Research at LME
The lab combines basic and applied research from a cognitive psychology perspective with special emphasis on psychological processes relevant for digital education techniques
Learning and deciding with data graphs
We are investigating how graphs can support learning in psychology (e.g., Blech & Gaschler, 2017, 2018) and in other domains (e.g., Zhao, Schnotz, Wagner, & Gaschler, 2014).
We develop and evaluate teaching tools for psychology such as the collection of experiment demos or tools to support teaching quantitative theories in cognitive psychology (e.g., Rescorla-Wagner-app).
Data graphs allow us to use the powerful computational capabilities of our visual system to with little effort grasp relevant aspects of data patterns. Yet, automatic perceptual processes lead to biased outcomes in some combinations of tasks and graph formats (e.g., Godau, Vogelgesang, & Gaschler, 2016; Kemper, Gaschler, & Schubert, 2017). Accordingly, in our experiments we test potential pitfalls of different formats. Research and communication related to sustainability and flexible usage of variable energy resources from renewable sources is one domain where data graph quality and fit of format to task are of high importance. We work on improving data graph-based communication in this domain (see e.g. MAXFAB project).
While researchers in many disciplines contribute to methods of assessing the fit between quantitative theories and data, relatively little is known about how we visually gauge this fit (for instance between a prediction line and data points in a scatter-plot). Yet in science and science communication, this visual fit seems to have substantial weight. Our experiments target processes and characteristics of visual fit computation and the resulting recommendations for data graph design.
Contributing research topics
The lab members can contribute different backgrounds (in part in basic research) to the work on psychological processes relevant for digital education techniques.
Dr. Christine Blech has been working on complex problem solving. In her doctoral thesis and her PhD at the University of Heidelberg she investigated cognitive aspects (e.g., knowledge acquisition) and motivational processes (e.g., balancing multiple goals) in this field.
M.Sc. Anna Conci has a research focus on visual search. She uses eyetracking experiments to investigate the processes that determine whether people detect vs. miss targets. This is relevant for many applications as well as for a better understanding of attention and memory.
Prof. Robert Gaschler has been working on (1) the formation and impact of expectations, (2) implicit learning, and (3) how people change task representations with practice. In his doctoral thesis at Humboldt-Universität he investigated how people with practice ignore irrelevant aspects of visual stimuli.
Christoph Naefgen has been working on the difference between task processing with pre-determined vs. free-choice actions and on processes relevant in multitasking at the University of Tübingen. In his work within the multitasking research cluster funded by the German Research Foundation, he is focusing on the role auf automatic prediction processes in multitasking.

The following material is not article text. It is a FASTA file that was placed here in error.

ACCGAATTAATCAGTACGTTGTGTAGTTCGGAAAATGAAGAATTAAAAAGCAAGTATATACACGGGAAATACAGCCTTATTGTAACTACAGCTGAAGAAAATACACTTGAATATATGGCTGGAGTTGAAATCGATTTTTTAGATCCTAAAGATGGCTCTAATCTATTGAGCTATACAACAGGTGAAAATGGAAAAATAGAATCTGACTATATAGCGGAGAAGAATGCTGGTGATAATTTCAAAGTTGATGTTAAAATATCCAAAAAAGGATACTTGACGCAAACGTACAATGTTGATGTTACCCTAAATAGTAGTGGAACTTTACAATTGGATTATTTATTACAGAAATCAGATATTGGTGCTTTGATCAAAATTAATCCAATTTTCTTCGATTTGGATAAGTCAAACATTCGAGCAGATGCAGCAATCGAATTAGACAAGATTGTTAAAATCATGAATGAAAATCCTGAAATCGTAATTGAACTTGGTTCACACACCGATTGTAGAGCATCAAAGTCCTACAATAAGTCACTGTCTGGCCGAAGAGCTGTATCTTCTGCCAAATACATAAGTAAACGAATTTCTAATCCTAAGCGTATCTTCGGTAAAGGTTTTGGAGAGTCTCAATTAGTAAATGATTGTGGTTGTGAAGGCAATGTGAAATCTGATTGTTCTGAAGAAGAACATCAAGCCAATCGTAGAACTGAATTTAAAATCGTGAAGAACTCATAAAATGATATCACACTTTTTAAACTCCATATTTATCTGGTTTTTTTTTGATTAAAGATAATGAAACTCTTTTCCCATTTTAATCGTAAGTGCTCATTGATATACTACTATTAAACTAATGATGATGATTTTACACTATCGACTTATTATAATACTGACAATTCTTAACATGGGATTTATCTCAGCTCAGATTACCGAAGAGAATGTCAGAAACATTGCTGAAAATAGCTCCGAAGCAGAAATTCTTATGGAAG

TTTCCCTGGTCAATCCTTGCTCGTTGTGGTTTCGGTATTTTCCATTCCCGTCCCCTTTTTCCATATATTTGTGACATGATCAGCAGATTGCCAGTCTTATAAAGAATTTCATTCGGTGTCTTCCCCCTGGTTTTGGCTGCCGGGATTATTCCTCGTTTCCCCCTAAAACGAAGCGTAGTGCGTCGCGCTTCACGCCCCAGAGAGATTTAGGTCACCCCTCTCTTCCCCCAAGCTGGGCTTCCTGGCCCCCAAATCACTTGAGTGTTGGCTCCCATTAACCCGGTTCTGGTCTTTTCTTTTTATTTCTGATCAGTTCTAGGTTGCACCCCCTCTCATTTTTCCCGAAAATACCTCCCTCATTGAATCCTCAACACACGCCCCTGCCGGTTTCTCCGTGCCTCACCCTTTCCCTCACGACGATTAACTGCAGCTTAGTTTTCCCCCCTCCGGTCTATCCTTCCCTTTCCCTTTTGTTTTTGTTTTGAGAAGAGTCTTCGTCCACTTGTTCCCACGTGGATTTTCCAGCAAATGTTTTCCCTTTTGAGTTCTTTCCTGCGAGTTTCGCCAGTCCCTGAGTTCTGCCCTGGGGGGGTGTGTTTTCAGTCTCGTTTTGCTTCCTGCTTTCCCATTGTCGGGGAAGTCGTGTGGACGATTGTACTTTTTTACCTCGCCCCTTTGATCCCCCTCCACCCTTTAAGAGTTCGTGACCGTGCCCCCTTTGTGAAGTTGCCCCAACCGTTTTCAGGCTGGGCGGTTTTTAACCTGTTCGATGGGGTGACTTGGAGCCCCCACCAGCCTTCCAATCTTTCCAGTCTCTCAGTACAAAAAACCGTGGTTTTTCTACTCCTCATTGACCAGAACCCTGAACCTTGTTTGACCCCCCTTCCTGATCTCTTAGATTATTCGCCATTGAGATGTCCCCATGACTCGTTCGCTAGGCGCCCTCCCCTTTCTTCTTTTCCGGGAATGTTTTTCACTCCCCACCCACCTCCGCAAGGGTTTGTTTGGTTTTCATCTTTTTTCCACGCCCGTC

Dr. Nadine Nett is interested in the way that irrelevant information (distractors) influences behavior and decisions. She investigates the mechanism of the distractor response binding effect and the influence of gender stereotypes on information processing.
Miriam Bettenhausen is working in the field of history of psychology using the according archive at FernUniversität. She addresses how societal context leads to changes in social networks, contents and methods of the discipline and how psychologists reflect on change in the discipline.
In her doctoral thesis and later work, Dr. Fang Zhao has been using eyetracking to investigate how students process text and pictures to understand teaching materials in order to answer questions.
Blech, C., & Gaschler, R. (2018). Assessing students’ knowledge about learning and forgetting curves with a free production technique: Measures and implications for the development of learning aids. Psychology Learning & Teaching, 17(3), 308–322. doi: 10.1177/1475725718779684
Blech, C. & Gaschler, R. (2017). Developing a drawing task to differentiate group average time course vs. dynamics in the individual. Psychology Learning & Teaching, 16(2), 212–231. doi: 10.1177/1475725717700516
Godau, C., Vogelgesang, T., & Gaschler, R. (2016). Perception of bar graphs -- A biased impression? Computers in Human Behavior, 59, 67-73. doi: 10.1016/j.chb.2016.01.036
Kemper, M., Gaschler, R., & Schubert, T. (2017). Stronger effects of self-generated than cue-induced expectations when verifying predictions in data graphs. Journal of Cognitive Psychology, 29(5), 626–641. doi: 10.1080/20445911.2017.1291644
Zhao, F., Schnotz, W., Wagner, I., & Gaschler, R. (2014). Eye tracking indicators of reading approaches in text-picture comprehension. Frontline Learning Research, 2(4), 46-66. doi: 10.14786/flr.v2i4.98